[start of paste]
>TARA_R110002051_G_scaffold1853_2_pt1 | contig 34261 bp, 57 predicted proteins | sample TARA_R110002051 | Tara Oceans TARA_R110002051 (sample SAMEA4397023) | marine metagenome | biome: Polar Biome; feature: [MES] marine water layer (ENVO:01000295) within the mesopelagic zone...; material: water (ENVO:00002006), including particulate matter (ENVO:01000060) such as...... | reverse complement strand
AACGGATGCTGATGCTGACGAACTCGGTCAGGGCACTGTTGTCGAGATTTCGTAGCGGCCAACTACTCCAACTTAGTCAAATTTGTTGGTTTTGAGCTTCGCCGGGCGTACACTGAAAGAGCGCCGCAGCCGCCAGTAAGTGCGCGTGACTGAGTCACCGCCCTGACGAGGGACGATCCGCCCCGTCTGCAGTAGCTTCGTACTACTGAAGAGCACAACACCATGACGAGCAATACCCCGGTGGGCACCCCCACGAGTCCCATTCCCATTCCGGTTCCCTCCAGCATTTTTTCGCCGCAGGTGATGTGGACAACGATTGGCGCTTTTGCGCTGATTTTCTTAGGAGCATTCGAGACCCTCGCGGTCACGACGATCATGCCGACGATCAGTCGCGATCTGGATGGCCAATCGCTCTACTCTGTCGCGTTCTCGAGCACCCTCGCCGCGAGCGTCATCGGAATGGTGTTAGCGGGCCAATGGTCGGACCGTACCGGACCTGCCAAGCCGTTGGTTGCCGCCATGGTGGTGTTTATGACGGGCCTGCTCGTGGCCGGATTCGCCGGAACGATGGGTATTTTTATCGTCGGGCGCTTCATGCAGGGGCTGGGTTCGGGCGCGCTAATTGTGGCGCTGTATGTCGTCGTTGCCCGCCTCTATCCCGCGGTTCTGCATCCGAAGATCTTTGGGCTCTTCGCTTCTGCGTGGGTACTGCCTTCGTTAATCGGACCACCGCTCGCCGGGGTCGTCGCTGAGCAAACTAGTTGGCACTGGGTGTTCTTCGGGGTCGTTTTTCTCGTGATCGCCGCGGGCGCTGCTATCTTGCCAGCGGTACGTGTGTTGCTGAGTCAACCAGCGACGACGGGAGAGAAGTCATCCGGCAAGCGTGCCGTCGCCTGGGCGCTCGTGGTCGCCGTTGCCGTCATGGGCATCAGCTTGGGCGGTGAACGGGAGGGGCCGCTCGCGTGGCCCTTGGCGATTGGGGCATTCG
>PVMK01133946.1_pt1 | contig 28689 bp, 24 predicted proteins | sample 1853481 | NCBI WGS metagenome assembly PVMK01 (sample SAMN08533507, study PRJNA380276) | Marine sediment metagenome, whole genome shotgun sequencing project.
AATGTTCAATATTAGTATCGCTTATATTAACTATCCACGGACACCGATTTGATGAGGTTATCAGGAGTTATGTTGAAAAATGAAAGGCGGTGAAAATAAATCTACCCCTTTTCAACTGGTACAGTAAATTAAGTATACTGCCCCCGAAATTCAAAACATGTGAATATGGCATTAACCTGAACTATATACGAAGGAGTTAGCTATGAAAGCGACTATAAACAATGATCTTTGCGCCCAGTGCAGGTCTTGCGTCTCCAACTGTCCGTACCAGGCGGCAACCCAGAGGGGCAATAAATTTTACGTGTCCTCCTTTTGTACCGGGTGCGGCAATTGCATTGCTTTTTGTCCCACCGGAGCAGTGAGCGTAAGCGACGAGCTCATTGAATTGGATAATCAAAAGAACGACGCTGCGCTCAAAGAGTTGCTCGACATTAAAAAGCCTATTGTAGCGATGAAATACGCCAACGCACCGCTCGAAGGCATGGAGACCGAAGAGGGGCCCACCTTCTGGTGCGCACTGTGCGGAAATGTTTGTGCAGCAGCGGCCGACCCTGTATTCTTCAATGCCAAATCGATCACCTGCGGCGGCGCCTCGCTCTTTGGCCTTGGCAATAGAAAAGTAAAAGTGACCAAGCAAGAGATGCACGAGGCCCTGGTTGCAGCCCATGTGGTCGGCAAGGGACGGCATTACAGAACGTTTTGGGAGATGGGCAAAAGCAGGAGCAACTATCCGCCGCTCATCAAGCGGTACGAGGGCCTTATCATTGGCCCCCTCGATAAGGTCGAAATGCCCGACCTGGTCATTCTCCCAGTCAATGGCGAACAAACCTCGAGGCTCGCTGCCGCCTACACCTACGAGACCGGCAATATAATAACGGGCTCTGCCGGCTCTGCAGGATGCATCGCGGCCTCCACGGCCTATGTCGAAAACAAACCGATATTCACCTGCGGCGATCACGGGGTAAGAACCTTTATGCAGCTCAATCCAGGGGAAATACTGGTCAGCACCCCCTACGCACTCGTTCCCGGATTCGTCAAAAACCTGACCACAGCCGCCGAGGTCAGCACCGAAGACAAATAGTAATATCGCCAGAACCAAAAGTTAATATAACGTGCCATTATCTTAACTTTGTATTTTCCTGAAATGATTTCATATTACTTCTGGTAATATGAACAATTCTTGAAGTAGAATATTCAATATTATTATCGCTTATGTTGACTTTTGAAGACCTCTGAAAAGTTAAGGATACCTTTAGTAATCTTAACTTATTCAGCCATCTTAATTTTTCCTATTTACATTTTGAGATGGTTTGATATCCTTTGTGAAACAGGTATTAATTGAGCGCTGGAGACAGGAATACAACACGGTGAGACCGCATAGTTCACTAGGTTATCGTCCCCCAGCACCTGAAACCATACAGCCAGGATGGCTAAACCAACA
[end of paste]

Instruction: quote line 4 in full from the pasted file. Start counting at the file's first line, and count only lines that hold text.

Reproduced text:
AATGTTCAATATTAGTATCGCTTATATTAACTATCCACGGACACCGATTTGATGAGGTTATCAGGAGTTATGTTGAAAAATGAAAGGCGGTGAAAATAAATCTACCCCTTTTCAACTGGTACAGTAAATTAAGTATACTGCCCCCGAAATTCAAAACATGTGAATATGGCATTAACCTGAACTATATACGAAGGAGTTAGCTATGAAAGCGACTATAAACAATGATCTTTGCGCCCAGTGCAGGTCTTGCGTCTCCAACTGTCCGTACCAGGCGGCAACCCAGAGGGGCAATAAATTTTACGTGTCCTCCTTTTGTACCGGGTGCGGCAATTGCATTGCTTTTTGTCCCACCGGAGCAGTGAGCGTAAGCGACGAGCTCATTGAATTGGATAATCAAAAGAACGACGCTGCGCTCAAAGAGTTGCTCGACATTAAAAAGCCTATTGTAGCGATGAAATACGCCAACGCACCGCTCGAAGGCATGGAGACCGAAGAGGGGCCCACCTTCTGGTGCGCACTGTGCGGAAATGTTTGTGCAGCAGCGGCCGACCCTGTATTCTTCAATGCCAAATCGATCACCTGCGGCGGCGCCTCGCTCTTTGGCCTTGGCAATAGAAAAGTAAAAGTGACCAAGCAAGAGATGCACGAGGCCCTGGTTGCAGCCCATGTGGTCGGCAAGGGACGGCATTACAGAACGTTTTGGGAGATGGGCAAAAGCAGGAGCAACTATCCGCCGCTCATCAAGCGGTACGAGGGCCTTATCATTGGCCCCCTCGATAAGGTCGAAATGCCCGACCTGGTCATTCTCCCAGTCAATGGCGAACAAACCTCGAGGCTCGCTGCCGCCTACACCTACGAGACCGGCAATATAATAACGGGCTCTGCCGGCTCTGCAGGATGCATCGCGGCCTCCACGGCCTATGTCGAAAACAAACCGATATTCACCTGCGGCGATCACGGGGTAAGAACCTTTATGCAGCTCAATCCAGGGGAAATACTGGTCAGCACCCCCTACGCACTCGTTCCCGGATTCGTCAAAAACCTGACCACAGCCGCCGAGGTCAGCACCGAAGACAAATAGTAATATCGCCAGAACCAAAAGTTAATATAACGTGCCATTATCTTAACTTTGTATTTTCCTGAAATGATTTCATATTACTTCTGGTAATATGAACAATTCTTGAAGTAGAATATTCAATATTATTATCGCTTATGTTGACTTTTGAAGACCTCTGAAAAGTTAAGGATACCTTTAGTAATCTTAACTTATTCAGCCATCTTAATTTTTCCTATTTACATTTTGAGATGGTTTGATATCCTTTGTGAAACAGGTATTAATTGAGCGCTGGAGACAGGAATACAACACGGTGAGACCGCATAGTTCACTAGGTTATCGTCCCCCAGCACCTGAAACCATACAGCCAGGATGGCTAAACCAACA